Also, the list of the excepted provisions is confusing, wrapping together those intended as exceptions to the general rules for consent with exceptions to the protective rules (such as the right to access), as well as the provisions mandating protective measures and prohibiting de-identification.
To make the non-applicability regime simpler and clearer the references to exceptions to consent as well as the protective provisions should be omitted entirely – they are not needed. Further, the exceptions to the protective rules should be stated clearly as such and not as rules under which de-identified information is not considered personal information.
The exceptions should be reviewed and the approach adjusted. There are arguments that the list should be narrowed consistent with the proposition that de-identified information remains personal information and that all of the law’s protective provisions should apply, unless there are strong, cogent reasons otherwise. An alternative approach would be to state that all of the law’s provisions apply to de-identified information except as may be provided by regulation, with appropriate stakeholder consultation to take place prior to any such regulations being published.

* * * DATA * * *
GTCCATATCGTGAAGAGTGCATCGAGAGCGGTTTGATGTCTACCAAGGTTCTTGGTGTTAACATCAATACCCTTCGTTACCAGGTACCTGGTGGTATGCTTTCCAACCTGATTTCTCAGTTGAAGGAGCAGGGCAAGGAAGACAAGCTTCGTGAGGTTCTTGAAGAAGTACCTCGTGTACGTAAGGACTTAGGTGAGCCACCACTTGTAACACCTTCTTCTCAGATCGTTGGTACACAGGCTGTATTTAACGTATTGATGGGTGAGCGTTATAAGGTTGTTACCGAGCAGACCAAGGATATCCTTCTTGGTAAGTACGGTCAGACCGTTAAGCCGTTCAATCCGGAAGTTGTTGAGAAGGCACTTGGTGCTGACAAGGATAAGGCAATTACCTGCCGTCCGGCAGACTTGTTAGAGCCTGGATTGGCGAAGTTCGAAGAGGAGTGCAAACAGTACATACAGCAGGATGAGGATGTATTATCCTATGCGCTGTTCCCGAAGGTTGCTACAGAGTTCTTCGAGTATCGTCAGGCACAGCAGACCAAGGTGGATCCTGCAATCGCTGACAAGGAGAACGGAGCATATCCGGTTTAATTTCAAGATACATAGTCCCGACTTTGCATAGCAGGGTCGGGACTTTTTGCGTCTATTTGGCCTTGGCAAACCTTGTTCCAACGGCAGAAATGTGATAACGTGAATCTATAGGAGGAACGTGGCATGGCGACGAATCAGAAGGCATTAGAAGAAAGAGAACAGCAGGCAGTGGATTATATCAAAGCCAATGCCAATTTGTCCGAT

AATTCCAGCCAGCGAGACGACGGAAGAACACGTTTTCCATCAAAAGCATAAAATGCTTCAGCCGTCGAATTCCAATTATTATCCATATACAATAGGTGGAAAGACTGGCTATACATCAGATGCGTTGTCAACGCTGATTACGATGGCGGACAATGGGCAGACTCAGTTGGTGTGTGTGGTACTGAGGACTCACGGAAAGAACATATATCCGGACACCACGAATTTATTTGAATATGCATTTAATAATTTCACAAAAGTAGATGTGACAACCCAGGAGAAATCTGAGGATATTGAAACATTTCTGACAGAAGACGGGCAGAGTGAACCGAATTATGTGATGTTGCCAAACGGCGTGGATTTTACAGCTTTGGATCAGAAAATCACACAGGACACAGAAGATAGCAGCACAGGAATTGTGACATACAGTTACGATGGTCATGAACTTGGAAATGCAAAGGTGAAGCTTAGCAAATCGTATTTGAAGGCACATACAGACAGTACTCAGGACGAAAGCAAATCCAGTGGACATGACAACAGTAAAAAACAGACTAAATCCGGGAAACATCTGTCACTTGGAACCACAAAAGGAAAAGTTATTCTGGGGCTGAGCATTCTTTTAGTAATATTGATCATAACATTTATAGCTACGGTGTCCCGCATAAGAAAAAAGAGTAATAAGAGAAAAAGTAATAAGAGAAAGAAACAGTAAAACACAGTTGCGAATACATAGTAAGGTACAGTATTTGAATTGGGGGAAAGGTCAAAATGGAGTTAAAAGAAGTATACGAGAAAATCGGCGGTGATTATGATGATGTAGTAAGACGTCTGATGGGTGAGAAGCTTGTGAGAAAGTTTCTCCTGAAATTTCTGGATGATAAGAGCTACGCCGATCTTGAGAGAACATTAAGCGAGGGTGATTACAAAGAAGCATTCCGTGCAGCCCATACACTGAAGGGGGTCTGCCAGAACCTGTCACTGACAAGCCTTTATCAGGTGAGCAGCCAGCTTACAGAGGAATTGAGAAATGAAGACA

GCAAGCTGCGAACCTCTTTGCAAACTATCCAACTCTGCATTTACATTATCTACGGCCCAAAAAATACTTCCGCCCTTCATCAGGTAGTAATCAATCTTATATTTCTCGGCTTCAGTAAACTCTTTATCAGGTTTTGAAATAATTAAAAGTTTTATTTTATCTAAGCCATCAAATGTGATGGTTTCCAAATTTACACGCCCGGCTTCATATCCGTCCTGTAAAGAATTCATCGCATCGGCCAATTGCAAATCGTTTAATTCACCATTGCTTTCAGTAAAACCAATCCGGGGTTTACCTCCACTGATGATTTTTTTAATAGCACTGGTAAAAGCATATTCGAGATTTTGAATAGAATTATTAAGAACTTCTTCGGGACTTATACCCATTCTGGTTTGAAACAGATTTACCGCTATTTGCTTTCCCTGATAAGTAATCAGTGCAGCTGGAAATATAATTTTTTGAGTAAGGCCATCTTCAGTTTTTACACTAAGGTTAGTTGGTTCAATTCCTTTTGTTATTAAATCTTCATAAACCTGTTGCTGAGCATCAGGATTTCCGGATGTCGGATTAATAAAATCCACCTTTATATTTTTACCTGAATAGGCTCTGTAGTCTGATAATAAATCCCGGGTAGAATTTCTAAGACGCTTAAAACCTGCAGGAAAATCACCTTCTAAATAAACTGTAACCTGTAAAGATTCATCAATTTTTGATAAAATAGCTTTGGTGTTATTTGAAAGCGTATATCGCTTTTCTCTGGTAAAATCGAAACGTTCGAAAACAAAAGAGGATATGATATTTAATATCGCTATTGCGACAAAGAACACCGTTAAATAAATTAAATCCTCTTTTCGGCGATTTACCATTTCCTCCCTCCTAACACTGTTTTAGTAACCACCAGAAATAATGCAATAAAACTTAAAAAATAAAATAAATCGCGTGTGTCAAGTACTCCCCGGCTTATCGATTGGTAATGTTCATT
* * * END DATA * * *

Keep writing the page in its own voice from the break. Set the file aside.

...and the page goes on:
The Privacy Commissioner’s oversight of the anonymization regime
My final comment is to address a concern voiced by some stakeholders that the statute’s anonymization regime should be made expressly subject to oversight by the Privacy Commissioner. In my view such a provision is not required. The Commissioner will have oversight over an organization’s compliance with the anonymization rules whatever they are. In this regard, the law maintains residual jurisdiction for the Commissioner. Also, and very importantly, if, in any circumstance, anonymized information becomes identifiable, all of the statute’s protective provisions again will apply with full vigour and the Commissioner will have oversight.